By Sandy Murray
BBC News Online Scotland
The discovery of oil in the North Sea transformed the economy of many of the communities surrounding it.
Many recent discoveries, such as the Buzzard field, have been made by independent companies
But production has peaked, and those who benefited most have now been faced with the challenge of making a new living for themselves.
For the UK's oil industry, it has been transformed by the challenges of North Sea production.
The long-term benefits will largely come from exploiting techniques developed in this harsh environment.
Tony Wood, an economist with the Royal Bank of Scotland who specialises in the oil and gas sector, has watched the North Sea industry change over the years.
"We're around half way through the life of it in volume terms," he said.
"If we assume that North Sea production really got going in the late 70s or early 80s, what we're talking about is another 20 years of gradually declining production.
"From the Scottish point of view, one of the real strengths of the industry has been the service and supply businesses that we've developed on the back of oil production.
"The extent to which that is exporting its activity and developing international markets will help stem the impact of the North Sea's decline on the Scottish economy."
But the North Sea industry has been a benefit for the economy of the whole of the UK.
The UK Government will have to manage its decline in a global context.
Mr Wood said: "From a UK economy point of view, there will be a fairly significant decline in the rate of Treasury receipts but also there will be an increasing strategic issue around security of supply and where we import oil and gas from."
The businesses which support North Sea production range from local companies, some of which have become international players on the strength of the UK oil boom, to offshoots of giant multinational corporations.
Tadg Slattery is Vice-President of KBR Production Services, part of the Halliburton group.
He has described the coming changes in the industry as a chance to find new business.
"It creates opportunity for us contractors," he said.
"There is this whole 'decline atmosphere' about the place I suppose but when the big operators start to divert their resources to concentrate on bigger things - in Central Asia, or the Far East, or West Africa or deep water in the Gulf of Mexico - that means that they leave big openings for us here to come and do the things that we're really good at.
"We can produce ideas for cost savings, for production optimisation, for squeezing more out of assets."
Many of the companies operating in the North Sea believe that this process, of pumping every last drop of recoverable oil, will continue for many years.
As the larger oil discoveries have given way to the exploitation of more modest fields, the major oil companies have started to move out, replaced by smaller independent businesses.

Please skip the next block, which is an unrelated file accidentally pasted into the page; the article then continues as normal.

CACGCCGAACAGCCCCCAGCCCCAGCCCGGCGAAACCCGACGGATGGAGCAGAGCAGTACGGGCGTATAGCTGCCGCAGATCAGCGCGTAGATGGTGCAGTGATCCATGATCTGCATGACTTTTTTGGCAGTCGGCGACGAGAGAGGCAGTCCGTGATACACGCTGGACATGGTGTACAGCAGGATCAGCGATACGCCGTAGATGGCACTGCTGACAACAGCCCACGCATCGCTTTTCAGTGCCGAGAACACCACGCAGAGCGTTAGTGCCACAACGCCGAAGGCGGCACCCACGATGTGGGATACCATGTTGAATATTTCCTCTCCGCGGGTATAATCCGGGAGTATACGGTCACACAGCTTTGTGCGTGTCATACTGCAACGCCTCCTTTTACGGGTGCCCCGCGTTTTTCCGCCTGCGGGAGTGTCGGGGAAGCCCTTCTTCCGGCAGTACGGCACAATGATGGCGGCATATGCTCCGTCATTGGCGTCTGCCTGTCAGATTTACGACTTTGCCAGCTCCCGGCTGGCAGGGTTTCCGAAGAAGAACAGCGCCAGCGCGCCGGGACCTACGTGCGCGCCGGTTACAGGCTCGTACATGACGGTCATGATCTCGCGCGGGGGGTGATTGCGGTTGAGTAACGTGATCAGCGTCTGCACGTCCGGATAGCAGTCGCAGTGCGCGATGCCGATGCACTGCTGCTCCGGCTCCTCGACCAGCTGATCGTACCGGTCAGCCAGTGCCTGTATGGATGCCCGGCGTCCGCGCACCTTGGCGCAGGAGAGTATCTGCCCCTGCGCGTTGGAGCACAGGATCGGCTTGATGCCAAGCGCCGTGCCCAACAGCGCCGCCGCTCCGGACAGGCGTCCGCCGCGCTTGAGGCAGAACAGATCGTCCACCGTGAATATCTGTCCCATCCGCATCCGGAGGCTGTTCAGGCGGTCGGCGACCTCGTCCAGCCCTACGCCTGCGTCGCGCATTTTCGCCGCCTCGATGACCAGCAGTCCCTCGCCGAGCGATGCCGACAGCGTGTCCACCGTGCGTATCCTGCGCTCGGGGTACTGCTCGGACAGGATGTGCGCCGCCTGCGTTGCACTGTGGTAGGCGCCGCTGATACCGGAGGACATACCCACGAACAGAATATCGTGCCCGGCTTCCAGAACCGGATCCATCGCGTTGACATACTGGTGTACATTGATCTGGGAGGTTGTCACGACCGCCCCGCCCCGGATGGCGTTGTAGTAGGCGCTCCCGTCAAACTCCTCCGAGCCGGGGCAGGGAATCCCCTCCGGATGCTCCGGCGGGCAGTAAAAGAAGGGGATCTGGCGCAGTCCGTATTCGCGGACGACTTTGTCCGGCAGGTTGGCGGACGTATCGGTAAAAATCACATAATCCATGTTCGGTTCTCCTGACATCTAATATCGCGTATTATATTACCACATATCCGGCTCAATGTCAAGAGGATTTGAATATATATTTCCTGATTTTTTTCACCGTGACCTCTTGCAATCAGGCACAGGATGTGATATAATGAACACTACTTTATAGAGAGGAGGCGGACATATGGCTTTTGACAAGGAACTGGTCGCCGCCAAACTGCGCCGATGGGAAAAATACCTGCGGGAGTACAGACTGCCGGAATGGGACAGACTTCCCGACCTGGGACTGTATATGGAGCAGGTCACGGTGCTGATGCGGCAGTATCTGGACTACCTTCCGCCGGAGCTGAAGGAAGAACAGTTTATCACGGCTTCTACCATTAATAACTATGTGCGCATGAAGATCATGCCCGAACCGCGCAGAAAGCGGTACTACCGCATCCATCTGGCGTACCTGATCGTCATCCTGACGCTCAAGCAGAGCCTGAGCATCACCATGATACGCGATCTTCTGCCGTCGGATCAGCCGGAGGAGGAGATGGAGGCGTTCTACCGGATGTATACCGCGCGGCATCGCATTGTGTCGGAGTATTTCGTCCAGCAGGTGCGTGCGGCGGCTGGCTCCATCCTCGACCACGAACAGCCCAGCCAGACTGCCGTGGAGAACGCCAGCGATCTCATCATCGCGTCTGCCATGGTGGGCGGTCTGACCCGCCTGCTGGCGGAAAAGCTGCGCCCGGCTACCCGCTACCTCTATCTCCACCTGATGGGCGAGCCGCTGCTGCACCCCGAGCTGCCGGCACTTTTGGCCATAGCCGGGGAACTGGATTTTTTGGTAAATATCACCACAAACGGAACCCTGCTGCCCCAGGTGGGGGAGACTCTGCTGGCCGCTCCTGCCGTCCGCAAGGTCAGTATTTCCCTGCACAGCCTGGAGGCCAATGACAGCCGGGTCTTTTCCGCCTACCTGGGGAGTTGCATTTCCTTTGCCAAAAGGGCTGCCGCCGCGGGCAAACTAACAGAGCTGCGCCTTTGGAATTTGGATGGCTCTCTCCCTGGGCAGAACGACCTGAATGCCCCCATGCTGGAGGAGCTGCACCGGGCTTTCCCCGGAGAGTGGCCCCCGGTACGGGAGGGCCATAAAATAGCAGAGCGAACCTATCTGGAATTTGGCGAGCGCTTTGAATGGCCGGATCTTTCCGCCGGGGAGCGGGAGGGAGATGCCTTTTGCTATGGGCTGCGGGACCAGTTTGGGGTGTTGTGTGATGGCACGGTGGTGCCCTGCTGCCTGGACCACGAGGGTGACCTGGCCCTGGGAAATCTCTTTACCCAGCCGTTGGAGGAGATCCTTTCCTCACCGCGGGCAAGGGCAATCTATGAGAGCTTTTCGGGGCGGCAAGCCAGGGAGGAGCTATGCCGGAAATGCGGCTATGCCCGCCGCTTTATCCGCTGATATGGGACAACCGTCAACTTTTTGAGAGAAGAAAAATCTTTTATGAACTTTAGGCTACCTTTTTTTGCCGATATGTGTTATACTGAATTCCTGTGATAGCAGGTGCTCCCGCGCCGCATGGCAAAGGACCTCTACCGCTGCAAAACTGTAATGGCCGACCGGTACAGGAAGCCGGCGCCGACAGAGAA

One of the most significant finds of recent years was the Buzzard oil field, 60 miles (100km) off Aberdeen in the central North Sea.
The major share in this field is owned by EnCana, a leading independent oil and gas company.
Its UK managing director, Alan Booth, is also president of the United Kingdom Offshore Operators Association (UKOOA).
Mr Booth said: "Just as people have a midlife crisis, I think the North Sea is at that stage of its life as well.
"When people refer to it as mature they often get the wrong connotation that mature means it's ready to die.
"I think there's a general acceptance throughout the industry that we've probably only produced half of what's available to be produced from the North Sea."
But while he agrees with other experts that the UK oil industry can look forward to many years of production, Mr Booth believes there will be a time when it has to be accepted that nothing remains worth taking from the sea bed.
He said: "Everything in the North Sea will effectively be finished, because it is such a rigorous environment.
"It's not that the oil will run out but that the ability to extract the oil economically will not be there.
"Ultimately the price of oil will determine when we actually switch off facilities."
Oil boom ends
The coming period of change will have the greatest impact on the north east of Scotland.
A quiet backwater in economic terms before the oil was discovered, this has become one of the most prosperous parts of the country.
The chief executive of Aberdeen and Grampian Chamber of Commerce, Geoff Runcie, said: "The transition from the impact that we have at the moment, which is hugely positive, to a position where there is little impact - and that may be 30 or 50 years away - you need to plan the diversification of the economy at a very early stage.
"I would say from a north east perspective we have a very robust and well-developed plan."
At the Royal Bank of Scotland, economist Tony Wood said it is almost impossible to paint a picture of how the UK economy would have looked without commercial oil production, and just as hard to guess how it will look when the oil is gone.
He said: "It's very hard to know what the world would have looked like if we didn't have it because the people employed in the industry would have done other things.
"But clearly it's been important as an employer and as a tax generator for the UK Treasury."